Globalization can be described as the flow of goods, capital, technology, people and value across borders. It is a process which affects the socioeconomic policies, including educational policies, of different country in different ways. The purpose of this paper is to examine the concept and meaning of globalization, and to look at strategies for integrating the dimension of globalization into education, focusing in particular on the impact of the global economy and new information technology. It includes a discussion of the breakdown of Japanese economic nationalism in the 1990s, an exploration of why education is important for responding to globalization, and a description of the main problems of the marketization of education. The key to Japan's economic success in the postwar period lay in the development of the doctrine of economic nationalism, through which the social progress of workers and their families was advanced through the pursuit of the expansion and security of firms. This economic nationalism was emphasized by the system of lifelong employment, and the rapid growth of export industries in the 1975-90 period. The economic recession in the early 90s marked the breakdown of Japanese economic nationalism, and was accompanied by an increasing awareness of a global economy and innovation of information technology. A new consensus of the role of education is based on the idea that nations are able to win a competitive advantages in the world wide knowledge based economy through investment in new technology and upgrading the quality of human resources by the marketization of education. This idea, however, threatens to increase the social inequalities and undermine the foundations of social solidarity. In order to reduce these problems it is necessary to rebuild the educational and employment institution and to upgrade the quality of local labor forces and industries.
Australian sociologist M. Waters defines globalization as “a social process in which the constraints of geography on social and cultural arrangements recede and in which people become increasingly aware that they are receding.” Also, American sociologist R. Robertson sees it as “the compression of the world.” The aim of this paper is to explore aspects of the globalization of Japanese schools, focusing on the educational experiences of the South-American Japanese children. Many South-American Japanese have come to Japan to work since the late-80s. As of 1997, over 230, 000 Brazilians, 40, 000 Peruvians and others from the South American continent were registered under the Alien Registration Law, amounting to more than 20% of all foreign residents in Japan. The Brazilians are now the biggest “newcomer” foreign population in Japan, surpassing the Chinese. This paper examines the meaning of Japanese schooling for those South-American Japanese, based on field research done in Yokohama City. A brief outline of the globalization of Japanese classrooms is presented in Section 1. In the following sections, the educational experiences of South-American Japanese children are located in three different contexts: the classroom, the community, and internationally. In Section 2, the process of their adaptation to Japanese classrooms is considered on the basis of observational data obtained in a particular primary school. In Section 3, the attitudes of their parents toward Japanese schools are examined on the basis of interview surveys. The key concept used is the “family story.” In Section 4, after briefly examining the international relationship between Brazil and Japan, the experiences of children who have returned to Brazil after several years in Japan are examined.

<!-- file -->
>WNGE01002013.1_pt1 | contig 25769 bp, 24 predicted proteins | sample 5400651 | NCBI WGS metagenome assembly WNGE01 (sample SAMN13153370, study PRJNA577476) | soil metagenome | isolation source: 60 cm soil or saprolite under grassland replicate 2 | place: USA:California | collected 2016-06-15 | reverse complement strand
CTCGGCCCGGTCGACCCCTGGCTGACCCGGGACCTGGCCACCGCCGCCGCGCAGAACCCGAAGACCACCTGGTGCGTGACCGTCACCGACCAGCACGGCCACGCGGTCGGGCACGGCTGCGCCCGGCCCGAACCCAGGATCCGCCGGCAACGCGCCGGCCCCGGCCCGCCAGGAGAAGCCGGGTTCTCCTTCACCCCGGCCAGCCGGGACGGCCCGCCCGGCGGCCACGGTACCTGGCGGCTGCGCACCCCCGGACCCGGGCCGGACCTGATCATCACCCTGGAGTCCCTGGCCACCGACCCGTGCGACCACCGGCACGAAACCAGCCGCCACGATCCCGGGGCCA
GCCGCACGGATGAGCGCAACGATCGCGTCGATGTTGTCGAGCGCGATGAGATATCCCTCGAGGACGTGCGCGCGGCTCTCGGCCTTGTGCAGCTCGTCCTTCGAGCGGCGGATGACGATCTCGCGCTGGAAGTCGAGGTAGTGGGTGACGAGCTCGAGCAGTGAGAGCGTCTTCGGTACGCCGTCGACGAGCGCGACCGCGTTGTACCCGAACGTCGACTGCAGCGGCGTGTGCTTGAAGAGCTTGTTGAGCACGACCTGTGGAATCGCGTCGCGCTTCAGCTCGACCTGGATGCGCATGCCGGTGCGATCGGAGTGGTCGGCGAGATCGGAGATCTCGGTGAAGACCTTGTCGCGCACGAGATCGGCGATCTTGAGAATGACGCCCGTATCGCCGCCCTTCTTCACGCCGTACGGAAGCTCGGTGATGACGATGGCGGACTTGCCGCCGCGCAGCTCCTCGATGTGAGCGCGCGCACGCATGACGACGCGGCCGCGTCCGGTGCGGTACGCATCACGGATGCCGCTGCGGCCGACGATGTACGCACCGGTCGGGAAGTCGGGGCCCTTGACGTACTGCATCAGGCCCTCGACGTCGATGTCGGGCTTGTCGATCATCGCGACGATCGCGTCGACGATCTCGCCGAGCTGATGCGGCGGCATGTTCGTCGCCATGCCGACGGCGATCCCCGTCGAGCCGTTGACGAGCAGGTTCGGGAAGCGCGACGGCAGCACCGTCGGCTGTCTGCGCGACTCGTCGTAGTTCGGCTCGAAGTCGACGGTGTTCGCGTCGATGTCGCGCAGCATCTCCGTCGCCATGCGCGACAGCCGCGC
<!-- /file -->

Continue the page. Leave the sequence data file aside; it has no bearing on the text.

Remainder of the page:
When the movements of studets and ideas beyond the nation state have been talked about as “internationalization” of education, it was implicitly linked to the hope of uniting different nations. With “globalization” of education, not only has its scope been extended to social and economic aspects, but also to the negative side of the unavoidable trend. In fact, many people consider globalization of education as a grave challenge, or even intrigues that creates new inequity among and within nation states. Such a radical shift of perspective is most pronounced in higher education. In this paper I first tried to clarify the context in which “globalization” of higher education is talked about from the perspective of social and economic relation between the University and the mondern nation state (Section I). Then, more concrete issues are analyzed with respect to education (Section 2) and research (Section 3) functions of the Univesity. It is argued that globalization, together with the development of Information Technology, is creating huge markets of both learning opportunities and scientific knowledge beyond the boundary of state. Even though all the nations are involved in this trend, the impacts are significantly different by nation. For Japanese higher education the difficulty appears to lie less in being involved in the trend than eploiting the opportunities offered by the trend. in this particular sense, Japan's position is increasingly entrenched in a hinterland. Departure from such position will require a considerable restructuring in organization and the value in the academics.